Teaching Good Sportsmanship to Kids
Madison, Wisconsin - The decision to get children involved in sports starts almost before a baby is born.
Images of baseball gloves, footballs and soccer balls often adorn infant items. But, while parents are trying to encourage a solid pitching arm, another important skill to cultivate is good sportsmanship.
Being a part of a sports team will help kids develop skills and experience lessons that can help them throughout their lives.
"Being part of a team is important for kids because they learn valuable lessons," says UW Health Sports Medicine psychologist Shilagh Mirgain, PhD. "There are many great life skills that come from being part of a team - it's really a learning platform for life."
Among the lessons kids can learn through participation include:
- How to work collaboratively with others
- How to set a goal and work toward it
- How to persevere
- How to lose but grow from it
According to Dr. Mirgain, research shows kids do better when they are involved in athletics. They tend to have higher self esteem, do better in academics, have better relationships with peers, and frequently, there's lower incidence of drug and alcohol abuse.
While there are so many benefits to be gained from participating in athletics, the number one reason kids play is because it's fun. It is also the main reason kids stop playing, when it is no longer fun to participate.
So often playing a team sport becomes about the win. But when the focus is on winning, it is easy for kids to miss what sports is all about.
"It's more about the lessons along the way," says Dr. Mirgain. "When kids can take a loss and use it as a life lesson - use it as motivation to improve a free throw shot for example - then by the end of the season they realize they learned so much more from the loss than the win."
How Coaches and Parents Can Help
When it comes to helping kids learn from their participation, coaches and parents play an important part of the process. They are really the ones who help set the stage by modeling good behavior when it comes to the game.
Dr. Mirgain points to a few of the strategies parents and coaches can use to help kids keep it in perspective:
- Don't focus on the win or the loss, instead ask kids what was fun about the game
- Encourage them to think about what they did well and even the strengths of the other team
- Praise the kids' performance, effort, and attitude -- even when they made a mistake -- by saying something like, "When you missed the ball, you handled it really well."
There are a lot of "teachable moments" when playing sports. Parents can help kids get the most out of participation by helping to encourage using positive skills from the beginning. One way parents can do that is by setting some ground rules.
"Having ground rules for the family and explaining to children what they are can help them understand what is appropriate behavior," says Dr. Mirgain.
Those rules can include things like, it is not acceptable to cheat or to call anyone names or "bad mouth" them. It's not acceptable to push anyone. And, according to Dr. Mirgain, state the behaviors that are expected. For example, it is expected that we always show respect to others including our coaches, the referees and the other team. It is expected that we shake hands and say "good game" after the game.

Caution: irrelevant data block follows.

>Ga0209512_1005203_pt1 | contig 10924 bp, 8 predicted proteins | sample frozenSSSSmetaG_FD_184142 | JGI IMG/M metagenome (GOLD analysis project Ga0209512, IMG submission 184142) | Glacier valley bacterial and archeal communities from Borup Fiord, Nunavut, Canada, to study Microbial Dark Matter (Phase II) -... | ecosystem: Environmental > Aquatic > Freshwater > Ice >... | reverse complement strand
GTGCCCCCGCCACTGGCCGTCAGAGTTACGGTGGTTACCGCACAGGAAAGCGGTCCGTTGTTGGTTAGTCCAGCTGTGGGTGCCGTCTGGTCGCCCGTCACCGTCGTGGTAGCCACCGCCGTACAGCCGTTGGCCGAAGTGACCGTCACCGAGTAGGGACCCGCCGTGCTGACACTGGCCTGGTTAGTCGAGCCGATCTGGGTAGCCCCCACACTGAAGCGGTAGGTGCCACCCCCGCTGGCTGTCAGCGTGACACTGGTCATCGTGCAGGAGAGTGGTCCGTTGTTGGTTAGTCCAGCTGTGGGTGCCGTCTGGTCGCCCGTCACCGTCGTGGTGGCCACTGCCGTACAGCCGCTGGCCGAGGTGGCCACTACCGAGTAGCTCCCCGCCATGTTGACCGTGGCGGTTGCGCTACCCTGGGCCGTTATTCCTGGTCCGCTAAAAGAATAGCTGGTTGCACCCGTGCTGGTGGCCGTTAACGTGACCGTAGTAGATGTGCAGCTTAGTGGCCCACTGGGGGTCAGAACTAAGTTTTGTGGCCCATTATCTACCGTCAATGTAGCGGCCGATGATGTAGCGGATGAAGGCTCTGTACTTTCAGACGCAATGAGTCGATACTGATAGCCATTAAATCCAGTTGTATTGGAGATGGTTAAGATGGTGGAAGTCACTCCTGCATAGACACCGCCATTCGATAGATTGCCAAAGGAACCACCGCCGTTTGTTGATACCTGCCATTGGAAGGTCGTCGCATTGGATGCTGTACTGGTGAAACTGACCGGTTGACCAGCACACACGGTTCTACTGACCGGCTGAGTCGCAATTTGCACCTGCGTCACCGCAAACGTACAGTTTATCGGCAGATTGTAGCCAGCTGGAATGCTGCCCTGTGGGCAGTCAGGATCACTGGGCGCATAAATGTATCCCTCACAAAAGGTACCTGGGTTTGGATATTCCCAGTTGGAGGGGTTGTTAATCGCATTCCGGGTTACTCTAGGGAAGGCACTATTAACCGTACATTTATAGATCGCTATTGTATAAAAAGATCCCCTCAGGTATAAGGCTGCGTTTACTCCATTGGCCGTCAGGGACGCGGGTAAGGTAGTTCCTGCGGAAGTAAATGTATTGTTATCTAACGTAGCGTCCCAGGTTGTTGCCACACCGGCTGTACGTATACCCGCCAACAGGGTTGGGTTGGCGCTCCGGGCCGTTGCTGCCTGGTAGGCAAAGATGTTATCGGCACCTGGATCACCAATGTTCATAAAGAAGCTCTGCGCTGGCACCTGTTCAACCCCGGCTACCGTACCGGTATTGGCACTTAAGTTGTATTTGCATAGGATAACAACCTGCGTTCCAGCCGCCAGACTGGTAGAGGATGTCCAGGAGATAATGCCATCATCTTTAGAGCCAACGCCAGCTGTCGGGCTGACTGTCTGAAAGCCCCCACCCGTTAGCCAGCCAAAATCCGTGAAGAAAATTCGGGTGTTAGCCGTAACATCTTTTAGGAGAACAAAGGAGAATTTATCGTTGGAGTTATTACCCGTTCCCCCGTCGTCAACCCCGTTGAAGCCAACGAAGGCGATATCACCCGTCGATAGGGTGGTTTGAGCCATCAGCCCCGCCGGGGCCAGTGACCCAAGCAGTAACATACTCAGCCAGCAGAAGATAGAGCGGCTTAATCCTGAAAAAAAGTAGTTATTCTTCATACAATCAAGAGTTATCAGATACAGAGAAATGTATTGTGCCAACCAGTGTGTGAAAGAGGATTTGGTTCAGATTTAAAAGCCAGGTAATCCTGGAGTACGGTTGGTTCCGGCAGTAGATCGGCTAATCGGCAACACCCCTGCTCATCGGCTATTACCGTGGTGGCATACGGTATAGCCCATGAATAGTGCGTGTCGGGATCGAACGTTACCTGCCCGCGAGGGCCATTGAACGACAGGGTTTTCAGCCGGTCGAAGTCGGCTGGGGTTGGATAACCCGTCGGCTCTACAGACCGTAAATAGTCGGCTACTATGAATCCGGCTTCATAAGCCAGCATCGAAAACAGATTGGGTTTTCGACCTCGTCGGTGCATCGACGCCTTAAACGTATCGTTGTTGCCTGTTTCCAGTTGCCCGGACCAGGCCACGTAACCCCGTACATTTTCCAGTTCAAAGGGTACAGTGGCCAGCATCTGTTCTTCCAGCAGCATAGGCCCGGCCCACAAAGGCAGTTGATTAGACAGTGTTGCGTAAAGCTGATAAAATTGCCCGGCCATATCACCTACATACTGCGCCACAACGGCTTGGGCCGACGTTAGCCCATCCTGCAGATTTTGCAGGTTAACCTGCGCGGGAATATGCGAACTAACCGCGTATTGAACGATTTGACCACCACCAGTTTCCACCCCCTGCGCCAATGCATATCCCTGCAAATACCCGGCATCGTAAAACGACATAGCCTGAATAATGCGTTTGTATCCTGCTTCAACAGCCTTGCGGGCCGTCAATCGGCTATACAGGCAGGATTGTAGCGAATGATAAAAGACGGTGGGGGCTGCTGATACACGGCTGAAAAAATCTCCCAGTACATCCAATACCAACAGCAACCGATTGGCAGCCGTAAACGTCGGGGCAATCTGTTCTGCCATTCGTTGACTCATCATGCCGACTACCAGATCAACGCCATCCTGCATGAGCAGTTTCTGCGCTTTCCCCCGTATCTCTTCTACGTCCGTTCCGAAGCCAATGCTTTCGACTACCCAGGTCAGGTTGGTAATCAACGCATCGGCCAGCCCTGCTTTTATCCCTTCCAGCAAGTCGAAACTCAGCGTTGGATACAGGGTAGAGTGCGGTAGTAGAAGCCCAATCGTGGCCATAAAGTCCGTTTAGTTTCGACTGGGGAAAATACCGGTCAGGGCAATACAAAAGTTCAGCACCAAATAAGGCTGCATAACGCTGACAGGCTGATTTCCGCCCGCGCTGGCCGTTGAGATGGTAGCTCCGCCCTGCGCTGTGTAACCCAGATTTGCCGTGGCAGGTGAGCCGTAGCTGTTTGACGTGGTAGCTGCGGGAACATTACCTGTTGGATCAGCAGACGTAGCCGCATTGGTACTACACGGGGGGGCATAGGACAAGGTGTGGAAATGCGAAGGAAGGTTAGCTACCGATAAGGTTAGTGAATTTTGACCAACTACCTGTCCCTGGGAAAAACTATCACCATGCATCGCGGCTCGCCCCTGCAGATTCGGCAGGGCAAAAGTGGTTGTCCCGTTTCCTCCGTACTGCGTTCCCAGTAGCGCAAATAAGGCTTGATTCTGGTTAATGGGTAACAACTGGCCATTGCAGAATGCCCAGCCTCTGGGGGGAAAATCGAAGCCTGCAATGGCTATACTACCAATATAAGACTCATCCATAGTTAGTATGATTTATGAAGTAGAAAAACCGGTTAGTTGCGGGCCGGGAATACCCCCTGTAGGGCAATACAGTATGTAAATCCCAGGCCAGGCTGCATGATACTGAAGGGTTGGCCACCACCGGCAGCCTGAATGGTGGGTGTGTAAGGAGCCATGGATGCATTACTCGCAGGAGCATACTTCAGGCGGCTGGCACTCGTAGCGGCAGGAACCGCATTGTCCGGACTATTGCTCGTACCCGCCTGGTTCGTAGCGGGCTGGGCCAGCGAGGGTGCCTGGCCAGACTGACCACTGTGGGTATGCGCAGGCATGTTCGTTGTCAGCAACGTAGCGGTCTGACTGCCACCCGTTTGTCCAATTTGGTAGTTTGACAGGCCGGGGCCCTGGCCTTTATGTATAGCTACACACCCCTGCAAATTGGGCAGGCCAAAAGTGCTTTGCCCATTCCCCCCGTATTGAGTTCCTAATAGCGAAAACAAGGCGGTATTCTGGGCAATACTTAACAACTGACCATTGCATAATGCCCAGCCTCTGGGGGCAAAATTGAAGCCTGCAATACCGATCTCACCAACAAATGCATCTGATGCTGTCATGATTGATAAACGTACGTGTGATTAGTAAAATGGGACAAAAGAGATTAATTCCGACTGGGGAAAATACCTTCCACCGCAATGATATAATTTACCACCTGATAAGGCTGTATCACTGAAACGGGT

And it's important for parents to recognize their own behaviors on the sidelines as well. Parents and coaches should think about whether they are demonstrating the positive behaviors they are hoping to encourage in their kids.
When a Child is Not a Good Sport
There are times though when a child may not be a good sport, and that's when it's important to help them understand there are consequences to their behavior.
"We often think kids know how to handle emotions," explains Dr. Mirgain. "But, it's actually a skill to learn how to manage emotions, especially the challenging ones like anger and sadness."
Catching the bad behavior early on is important, and when parents do, they can help kids learn from their actions. It can be useful to give kids some time to calm down and then discuss the topic neutrally, keeping the focus on understanding what happened. Coming up with acceptable strategies to use in the future can help turn these incidents into conversations about good sportsmanship.
Dr. Mirgain suggests asking kids questions like, "What did you learn from the situation?", "What could you have done differently?" or even "How do you think your behavior affected the team?"
And, in the process, parents can also help kids develop the strategies for dealing with strong emotions. When a child is angry, helping them learn to take a deep breath and step away, or if they're sad encourage them to seek comfort - help them find the tools that work best for them.
Kids aren't the only ones guilty of not being good sports. There are coaches and other parents that can make it challenging for everyone to enjoy the game. In that case, one strategy may be to have a preseason meeting between the coach and parents to talk about ground rules such as no yelling or making sure it's the coach who is actually coaching the team.
Coaches and parents need to work together to ensure playing sports is a positive experience for everyone.
"Parents need to remind themselves, the child is so much more than just the athlete," concludes Dr. Mirgain. "Very rarely will kids become pros, so it's critical to focus on the life lessons of playing a sport. Letting kids know they are valued and accepted no matter how they perform, will help them develop a sense of confidence and fun and do better in all aspects of learning their sport."
Date Published: 08/29/2011